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After Hours: Hong Kong

Release Time: 2009-11-28|Read: 4591 times | Print

By JESSICA YU For the millions of screen slavers emerging from a long day in a cubicle, or business travelers seeking to put an endless string of meetings behind them, Hong Kong makes an evening of recovery surprisingly easy.

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Aqua Restaurant Group The Aqua Luna

To start with, if you're looking to let off some steam with a little physical activity, it's a great town for walking. Not in the skyscraper forest, where the unwary pedestrian among the apparently randomly scurrying crowds feels like a human mahjong tile during intergame shuffle, but as little as five minutes out of the central business district by taxi. That's all it takes to reach the start of the Morning Trail, a well-paved, well-lit path that takes you 2.8 kilometers up Victoria Peak.

It illustrates one of the greatest things about this city: How easy it is to get away from all that is "city." Thanks to the government's tight land-supply policy, the metropolis doesn't sprawl but instead grows taller and tighter -- meaning green areas stay green, large and nearby.

On the trail, you'll be enmeshed within minutes by plants and trees and all sorts of natural things that are foreign to the world of shimmering skyscrapers just departed. You'll even pass a waterfall. In less than an hour you'll reach the top and a momentary interruption to the natural serenity: two shopping centers. This is still Hong Kong, after all.

The Peak Tower -- which is also where the Peak Tram ends (note, for the lazy) -- offers a platform at the top for a fee, but across the street the Peak Galleria offers pretty much the same view for free. You can dine there, too. Just stop in at Il Bel Paese, an Italian deli, and pick up some fresh lasagna and a bottle of Chianti before heading to the rooftop.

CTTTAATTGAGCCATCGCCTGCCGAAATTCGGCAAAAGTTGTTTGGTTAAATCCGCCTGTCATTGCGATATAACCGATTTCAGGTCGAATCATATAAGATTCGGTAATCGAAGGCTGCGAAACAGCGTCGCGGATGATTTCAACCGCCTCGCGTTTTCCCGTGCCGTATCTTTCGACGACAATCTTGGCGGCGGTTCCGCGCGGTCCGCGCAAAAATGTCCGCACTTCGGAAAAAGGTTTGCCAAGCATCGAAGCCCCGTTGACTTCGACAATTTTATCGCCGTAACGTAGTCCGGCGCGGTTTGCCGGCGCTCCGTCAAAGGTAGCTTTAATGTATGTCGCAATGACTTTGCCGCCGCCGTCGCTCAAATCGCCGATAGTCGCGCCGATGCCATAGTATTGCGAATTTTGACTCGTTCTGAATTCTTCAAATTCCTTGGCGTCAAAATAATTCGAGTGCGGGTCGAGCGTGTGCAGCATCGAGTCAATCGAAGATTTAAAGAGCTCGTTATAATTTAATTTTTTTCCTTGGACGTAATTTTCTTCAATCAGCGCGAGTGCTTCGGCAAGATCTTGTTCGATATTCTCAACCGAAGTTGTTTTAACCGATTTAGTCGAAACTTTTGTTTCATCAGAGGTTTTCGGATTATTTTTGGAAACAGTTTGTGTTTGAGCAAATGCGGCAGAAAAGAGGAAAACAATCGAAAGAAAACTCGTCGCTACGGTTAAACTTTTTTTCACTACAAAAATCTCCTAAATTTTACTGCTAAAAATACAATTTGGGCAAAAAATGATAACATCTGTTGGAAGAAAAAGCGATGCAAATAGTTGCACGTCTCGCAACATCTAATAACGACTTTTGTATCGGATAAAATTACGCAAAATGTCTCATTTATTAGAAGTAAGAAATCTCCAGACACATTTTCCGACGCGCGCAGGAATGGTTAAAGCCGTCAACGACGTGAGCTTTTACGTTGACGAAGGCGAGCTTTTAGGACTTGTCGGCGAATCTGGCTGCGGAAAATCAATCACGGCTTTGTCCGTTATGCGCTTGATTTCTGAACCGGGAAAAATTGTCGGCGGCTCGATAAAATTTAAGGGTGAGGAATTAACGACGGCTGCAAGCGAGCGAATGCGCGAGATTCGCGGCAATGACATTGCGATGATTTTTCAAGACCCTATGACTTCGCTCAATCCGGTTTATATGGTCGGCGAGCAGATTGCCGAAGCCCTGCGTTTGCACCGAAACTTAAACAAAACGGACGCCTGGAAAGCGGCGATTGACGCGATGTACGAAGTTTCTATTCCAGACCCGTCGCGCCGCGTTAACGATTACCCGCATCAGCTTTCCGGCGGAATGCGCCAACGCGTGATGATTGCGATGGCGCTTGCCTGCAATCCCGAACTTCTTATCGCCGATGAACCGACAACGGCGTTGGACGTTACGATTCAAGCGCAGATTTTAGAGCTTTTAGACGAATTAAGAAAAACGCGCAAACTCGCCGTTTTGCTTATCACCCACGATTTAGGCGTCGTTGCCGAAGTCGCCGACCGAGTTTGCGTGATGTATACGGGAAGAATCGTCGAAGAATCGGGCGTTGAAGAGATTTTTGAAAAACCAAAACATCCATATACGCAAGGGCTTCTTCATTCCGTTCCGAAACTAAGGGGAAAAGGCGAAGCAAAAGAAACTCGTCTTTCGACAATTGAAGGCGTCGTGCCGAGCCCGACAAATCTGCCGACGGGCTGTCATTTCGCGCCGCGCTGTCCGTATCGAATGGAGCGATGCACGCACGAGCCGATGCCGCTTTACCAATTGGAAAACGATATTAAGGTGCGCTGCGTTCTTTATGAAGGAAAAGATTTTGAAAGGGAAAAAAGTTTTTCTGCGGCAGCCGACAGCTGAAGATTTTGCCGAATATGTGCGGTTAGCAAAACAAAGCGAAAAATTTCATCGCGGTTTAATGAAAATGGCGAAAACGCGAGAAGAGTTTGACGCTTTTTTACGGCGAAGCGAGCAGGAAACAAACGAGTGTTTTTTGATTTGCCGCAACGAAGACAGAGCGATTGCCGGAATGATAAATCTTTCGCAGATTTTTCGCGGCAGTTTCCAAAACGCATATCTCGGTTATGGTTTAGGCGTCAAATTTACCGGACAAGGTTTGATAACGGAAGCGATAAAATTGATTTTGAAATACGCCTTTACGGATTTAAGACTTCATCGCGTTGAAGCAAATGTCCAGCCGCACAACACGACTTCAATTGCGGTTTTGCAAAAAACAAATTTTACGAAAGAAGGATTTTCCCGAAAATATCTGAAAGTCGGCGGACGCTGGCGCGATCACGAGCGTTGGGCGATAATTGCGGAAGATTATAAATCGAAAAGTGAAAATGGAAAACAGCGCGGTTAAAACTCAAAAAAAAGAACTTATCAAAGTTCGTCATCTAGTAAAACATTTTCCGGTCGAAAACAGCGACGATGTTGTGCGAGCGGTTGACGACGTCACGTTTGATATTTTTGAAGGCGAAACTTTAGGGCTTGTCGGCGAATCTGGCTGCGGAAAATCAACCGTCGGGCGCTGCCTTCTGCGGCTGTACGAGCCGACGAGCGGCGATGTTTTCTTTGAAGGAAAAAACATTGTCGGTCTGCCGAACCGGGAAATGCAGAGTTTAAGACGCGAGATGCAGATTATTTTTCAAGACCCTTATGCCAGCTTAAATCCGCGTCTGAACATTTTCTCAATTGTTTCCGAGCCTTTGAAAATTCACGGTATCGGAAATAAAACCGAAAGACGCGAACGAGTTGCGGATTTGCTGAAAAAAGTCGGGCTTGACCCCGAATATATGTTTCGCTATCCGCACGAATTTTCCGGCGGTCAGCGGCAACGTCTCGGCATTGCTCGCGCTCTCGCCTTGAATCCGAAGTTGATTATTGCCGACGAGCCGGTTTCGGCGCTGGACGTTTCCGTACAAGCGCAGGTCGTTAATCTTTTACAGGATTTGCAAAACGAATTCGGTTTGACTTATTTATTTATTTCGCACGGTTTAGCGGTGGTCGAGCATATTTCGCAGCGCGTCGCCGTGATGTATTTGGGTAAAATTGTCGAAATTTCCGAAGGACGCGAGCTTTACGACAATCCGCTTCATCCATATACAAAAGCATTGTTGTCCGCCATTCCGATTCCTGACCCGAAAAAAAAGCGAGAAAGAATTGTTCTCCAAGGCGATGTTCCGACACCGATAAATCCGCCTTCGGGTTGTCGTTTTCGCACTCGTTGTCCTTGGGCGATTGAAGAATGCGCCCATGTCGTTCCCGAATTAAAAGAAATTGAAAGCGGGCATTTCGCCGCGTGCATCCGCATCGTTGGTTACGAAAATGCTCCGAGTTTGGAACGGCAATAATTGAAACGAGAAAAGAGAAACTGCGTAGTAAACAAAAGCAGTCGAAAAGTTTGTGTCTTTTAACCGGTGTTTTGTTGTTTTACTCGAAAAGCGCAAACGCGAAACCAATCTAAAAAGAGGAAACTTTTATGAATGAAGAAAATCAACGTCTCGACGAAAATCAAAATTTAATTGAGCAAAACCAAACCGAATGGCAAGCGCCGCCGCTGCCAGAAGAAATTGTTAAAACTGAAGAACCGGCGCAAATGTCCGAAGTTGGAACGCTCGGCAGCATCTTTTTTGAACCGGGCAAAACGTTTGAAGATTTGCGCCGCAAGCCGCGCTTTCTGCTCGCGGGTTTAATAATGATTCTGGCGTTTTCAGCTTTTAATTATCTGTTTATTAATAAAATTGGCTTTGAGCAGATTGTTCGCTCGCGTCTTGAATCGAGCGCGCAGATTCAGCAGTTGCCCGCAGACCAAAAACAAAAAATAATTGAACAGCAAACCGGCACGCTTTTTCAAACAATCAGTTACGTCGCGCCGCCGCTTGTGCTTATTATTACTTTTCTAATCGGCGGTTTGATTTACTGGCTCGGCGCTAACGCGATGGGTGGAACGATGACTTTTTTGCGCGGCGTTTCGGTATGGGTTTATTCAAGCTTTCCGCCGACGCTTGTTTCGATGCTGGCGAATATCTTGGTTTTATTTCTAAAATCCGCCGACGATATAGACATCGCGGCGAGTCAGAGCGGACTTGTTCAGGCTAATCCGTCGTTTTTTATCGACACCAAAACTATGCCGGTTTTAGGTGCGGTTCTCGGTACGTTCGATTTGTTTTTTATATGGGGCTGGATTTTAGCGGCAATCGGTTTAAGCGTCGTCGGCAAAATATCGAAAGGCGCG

On an unpolluted night, the view extends to both sides of Hong Kong Island and across the harbor to Kowloon and the New Territories beyond. From here, you can really appreciate exactly how much of Hong Kong's hills are still green and undeveloped.

Another place to exercise away the day's frustrations is a short ride away from work on the MTR (Hong Kong's metro). Open until 11 p.m., the City Golf Club driving range, on the water and right across the street from the Kowloon station, offers 180 bays on multiple levels -- ample opportunity to practice your swing or visualize your boss's head on a tee. (Not yours, of course, boss!) You're close enough to the towers of Kowloon that you feel you might bounce a shot off one. (To feel like Superman, take advantage of the laws of physics and tee off from the top bay.) Afterward pop out front to Thai Mary's restaurant for a beer and curry.

Another of Hong Kong's relaxing resources, ranking with the green hills, is its famous harbor. And while the continual reclamation projects seem to foreshadow a day when Hong Kong Harbour becomes Hong Kong Stream, for the time being there's still plenty of water around to be enjoyed.

The DetailsMorning Trail

Starts at the top of Hatton Road